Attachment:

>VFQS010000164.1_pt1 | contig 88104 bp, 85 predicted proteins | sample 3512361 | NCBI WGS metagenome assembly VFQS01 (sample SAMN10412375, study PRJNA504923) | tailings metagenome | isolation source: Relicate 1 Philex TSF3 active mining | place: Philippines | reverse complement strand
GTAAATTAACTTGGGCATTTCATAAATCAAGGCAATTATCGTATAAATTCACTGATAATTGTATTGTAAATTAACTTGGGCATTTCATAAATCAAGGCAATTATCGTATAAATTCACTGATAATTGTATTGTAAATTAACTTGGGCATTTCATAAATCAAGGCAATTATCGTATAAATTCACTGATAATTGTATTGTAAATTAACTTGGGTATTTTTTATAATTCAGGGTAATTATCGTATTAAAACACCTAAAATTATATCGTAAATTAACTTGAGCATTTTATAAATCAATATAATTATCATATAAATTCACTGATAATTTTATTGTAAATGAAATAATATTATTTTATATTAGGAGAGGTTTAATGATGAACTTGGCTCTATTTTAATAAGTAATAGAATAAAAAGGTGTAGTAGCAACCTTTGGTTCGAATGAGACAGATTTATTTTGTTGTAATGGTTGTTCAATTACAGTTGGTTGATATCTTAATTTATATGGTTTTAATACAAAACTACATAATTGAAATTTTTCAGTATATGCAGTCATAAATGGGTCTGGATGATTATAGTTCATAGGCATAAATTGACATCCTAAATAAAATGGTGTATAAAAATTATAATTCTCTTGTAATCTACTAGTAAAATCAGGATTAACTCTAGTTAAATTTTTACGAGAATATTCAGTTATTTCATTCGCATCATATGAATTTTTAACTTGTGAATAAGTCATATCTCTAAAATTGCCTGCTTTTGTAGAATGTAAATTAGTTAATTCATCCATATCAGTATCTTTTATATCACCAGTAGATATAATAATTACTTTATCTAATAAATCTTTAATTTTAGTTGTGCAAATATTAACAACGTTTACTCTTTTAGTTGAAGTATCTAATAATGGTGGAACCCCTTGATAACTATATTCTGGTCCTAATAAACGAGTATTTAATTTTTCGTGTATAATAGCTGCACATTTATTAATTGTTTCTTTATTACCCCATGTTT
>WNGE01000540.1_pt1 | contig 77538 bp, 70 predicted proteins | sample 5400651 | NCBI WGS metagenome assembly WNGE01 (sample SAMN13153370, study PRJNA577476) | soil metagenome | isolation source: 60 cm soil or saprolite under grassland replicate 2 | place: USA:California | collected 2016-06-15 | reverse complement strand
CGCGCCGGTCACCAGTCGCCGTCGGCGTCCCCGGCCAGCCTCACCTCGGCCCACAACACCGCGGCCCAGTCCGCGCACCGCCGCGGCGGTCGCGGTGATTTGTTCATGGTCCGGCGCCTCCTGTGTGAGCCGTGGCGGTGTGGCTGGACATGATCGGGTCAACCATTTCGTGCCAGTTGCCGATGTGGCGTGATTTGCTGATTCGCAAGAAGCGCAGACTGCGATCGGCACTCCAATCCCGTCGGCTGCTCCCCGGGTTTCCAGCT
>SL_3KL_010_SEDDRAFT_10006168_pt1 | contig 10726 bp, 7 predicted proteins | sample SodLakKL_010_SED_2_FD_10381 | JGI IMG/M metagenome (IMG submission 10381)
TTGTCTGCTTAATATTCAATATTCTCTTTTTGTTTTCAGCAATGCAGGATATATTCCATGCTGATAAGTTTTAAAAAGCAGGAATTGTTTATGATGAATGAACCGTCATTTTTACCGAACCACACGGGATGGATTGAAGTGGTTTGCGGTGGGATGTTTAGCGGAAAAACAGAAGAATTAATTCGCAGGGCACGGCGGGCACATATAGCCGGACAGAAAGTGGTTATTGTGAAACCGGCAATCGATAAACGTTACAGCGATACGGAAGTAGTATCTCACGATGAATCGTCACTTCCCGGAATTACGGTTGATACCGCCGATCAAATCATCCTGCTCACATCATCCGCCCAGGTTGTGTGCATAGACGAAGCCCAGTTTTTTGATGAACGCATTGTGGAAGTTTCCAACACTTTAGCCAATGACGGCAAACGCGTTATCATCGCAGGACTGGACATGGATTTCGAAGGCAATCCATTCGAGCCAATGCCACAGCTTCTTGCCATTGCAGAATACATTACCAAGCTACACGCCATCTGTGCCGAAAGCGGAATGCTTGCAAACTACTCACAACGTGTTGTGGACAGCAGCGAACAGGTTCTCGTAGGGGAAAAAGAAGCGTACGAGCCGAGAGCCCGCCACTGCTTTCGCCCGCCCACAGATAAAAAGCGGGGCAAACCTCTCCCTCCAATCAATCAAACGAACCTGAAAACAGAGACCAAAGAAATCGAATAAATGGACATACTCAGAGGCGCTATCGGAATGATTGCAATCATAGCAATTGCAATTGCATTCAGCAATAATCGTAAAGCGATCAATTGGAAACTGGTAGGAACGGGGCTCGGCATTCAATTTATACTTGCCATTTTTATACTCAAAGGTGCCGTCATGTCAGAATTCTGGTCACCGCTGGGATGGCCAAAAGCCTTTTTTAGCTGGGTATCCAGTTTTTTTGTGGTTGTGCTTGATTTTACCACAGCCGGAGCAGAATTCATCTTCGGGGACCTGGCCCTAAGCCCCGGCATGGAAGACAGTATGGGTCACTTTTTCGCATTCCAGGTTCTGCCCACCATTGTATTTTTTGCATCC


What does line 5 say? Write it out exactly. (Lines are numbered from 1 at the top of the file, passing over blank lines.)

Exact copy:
>SL_3KL_010_SEDDRAFT_10006168_pt1 | contig 10726 bp, 7 predicted proteins | sample SodLakKL_010_SED_2_FD_10381 | JGI IMG/M metagenome (IMG submission 10381)